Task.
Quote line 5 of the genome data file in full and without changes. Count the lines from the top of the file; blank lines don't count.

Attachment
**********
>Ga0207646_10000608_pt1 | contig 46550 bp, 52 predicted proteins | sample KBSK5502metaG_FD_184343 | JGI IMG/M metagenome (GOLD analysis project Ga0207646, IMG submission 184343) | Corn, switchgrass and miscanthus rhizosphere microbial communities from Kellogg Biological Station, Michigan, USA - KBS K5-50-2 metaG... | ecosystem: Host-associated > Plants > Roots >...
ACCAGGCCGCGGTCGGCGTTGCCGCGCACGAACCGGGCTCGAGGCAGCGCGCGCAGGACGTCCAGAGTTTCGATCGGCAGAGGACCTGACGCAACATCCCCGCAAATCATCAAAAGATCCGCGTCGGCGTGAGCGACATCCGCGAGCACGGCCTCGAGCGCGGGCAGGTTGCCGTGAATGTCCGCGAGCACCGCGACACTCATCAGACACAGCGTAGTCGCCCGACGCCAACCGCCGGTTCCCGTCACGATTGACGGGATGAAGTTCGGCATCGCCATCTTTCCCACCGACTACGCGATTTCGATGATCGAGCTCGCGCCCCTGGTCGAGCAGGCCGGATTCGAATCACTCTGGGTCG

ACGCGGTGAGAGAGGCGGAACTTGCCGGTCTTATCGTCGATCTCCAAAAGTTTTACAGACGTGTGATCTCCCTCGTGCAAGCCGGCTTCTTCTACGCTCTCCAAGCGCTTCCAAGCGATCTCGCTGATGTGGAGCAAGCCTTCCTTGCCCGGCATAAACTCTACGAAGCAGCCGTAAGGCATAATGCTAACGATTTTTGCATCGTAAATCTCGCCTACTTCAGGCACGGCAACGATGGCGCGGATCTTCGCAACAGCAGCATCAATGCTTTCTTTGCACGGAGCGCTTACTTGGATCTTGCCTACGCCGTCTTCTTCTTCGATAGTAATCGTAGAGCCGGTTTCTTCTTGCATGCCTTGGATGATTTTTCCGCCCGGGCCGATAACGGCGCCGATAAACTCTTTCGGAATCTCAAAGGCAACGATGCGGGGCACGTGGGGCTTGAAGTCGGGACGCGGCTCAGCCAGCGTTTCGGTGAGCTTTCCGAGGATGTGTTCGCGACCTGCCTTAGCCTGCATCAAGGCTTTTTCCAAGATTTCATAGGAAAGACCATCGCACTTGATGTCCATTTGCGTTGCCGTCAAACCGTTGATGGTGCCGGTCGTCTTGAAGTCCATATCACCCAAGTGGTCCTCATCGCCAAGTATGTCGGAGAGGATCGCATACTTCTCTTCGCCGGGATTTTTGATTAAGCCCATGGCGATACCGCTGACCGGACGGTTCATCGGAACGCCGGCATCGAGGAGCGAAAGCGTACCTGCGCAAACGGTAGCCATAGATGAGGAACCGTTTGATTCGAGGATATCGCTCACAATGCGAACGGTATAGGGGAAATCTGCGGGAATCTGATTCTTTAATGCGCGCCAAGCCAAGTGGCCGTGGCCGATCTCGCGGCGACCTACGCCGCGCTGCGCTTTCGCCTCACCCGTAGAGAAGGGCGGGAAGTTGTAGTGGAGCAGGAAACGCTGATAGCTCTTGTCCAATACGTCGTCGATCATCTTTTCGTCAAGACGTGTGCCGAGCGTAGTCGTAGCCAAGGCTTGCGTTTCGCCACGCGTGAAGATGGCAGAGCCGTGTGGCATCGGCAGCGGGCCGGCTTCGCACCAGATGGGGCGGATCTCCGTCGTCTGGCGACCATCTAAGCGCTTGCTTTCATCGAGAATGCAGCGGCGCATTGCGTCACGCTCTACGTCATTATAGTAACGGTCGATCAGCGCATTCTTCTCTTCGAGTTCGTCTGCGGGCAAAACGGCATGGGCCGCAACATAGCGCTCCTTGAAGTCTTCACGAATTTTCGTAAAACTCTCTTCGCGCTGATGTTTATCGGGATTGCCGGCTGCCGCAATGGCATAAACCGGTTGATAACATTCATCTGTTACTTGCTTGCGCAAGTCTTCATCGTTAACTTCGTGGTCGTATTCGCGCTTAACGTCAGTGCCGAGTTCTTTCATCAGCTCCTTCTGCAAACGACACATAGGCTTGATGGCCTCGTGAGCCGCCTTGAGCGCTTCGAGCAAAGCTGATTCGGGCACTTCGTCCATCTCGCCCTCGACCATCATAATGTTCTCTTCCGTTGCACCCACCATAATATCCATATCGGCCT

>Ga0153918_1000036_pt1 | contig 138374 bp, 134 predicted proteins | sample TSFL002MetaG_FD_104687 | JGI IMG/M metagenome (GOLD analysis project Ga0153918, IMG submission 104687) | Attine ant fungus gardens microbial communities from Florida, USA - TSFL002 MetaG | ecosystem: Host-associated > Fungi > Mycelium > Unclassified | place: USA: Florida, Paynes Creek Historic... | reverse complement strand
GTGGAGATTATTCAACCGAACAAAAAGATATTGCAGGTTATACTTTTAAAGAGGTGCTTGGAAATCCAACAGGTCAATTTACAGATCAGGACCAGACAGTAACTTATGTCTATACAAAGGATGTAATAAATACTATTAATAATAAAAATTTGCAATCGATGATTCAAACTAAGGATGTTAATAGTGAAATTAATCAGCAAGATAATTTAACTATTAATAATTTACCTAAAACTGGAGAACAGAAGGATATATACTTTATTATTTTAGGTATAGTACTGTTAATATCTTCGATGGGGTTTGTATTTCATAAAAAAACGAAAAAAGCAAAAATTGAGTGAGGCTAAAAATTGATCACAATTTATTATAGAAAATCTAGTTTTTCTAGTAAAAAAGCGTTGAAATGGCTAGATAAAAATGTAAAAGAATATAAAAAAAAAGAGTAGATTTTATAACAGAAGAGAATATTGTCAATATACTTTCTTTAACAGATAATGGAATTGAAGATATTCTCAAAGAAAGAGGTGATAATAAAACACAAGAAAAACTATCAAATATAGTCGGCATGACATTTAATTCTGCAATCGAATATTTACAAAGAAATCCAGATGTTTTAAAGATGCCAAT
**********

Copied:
GTGGAGATTATTCAACCGAACAAAAAGATATTGCAGGTTATACTTTTAAAGAGGTGCTTGGAAATCCAACAGGTCAATTTACAGATCAGGACCAGACAGTAACTTATGTCTATACAAAGGATGTAATAAATACTATTAATAATAAAAATTTGCAATCGATGATTCAAACTAAGGATGTTAATAGTGAAATTAATCAGCAAGATAATTTAACTATTAATAATTTACCTAAAACTGGAGAACAGAAGGATATATACTTTATTATTTTAGGTATAGTACTGTTAATATCTTCGATGGGGTTTGTATTTCATAAAAAAACGAAAAAAGCAAAAATTGAGTGAGGCTAAAAATTGATCACAATTTATTATAGAAAATCTAGTTTTTCTAGTAAAAAAGCGTTGAAATGGCTAGATAAAAATGTAAAAGAATATAAAAAAAAAGAGTAGATTTTATAACAGAAGAGAATATTGTCAATATACTTTCTTTAACAGATAATGGAATTGAAGATATTCTCAAAGAAAGAGGTGATAATAAAACACAAGAAAAACTATCAAATATAGTCGGCATGACATTTAATTCTGCAATCGAATATTTACAAAGAAATCCAGATGTTTTAAAGATGCCAAT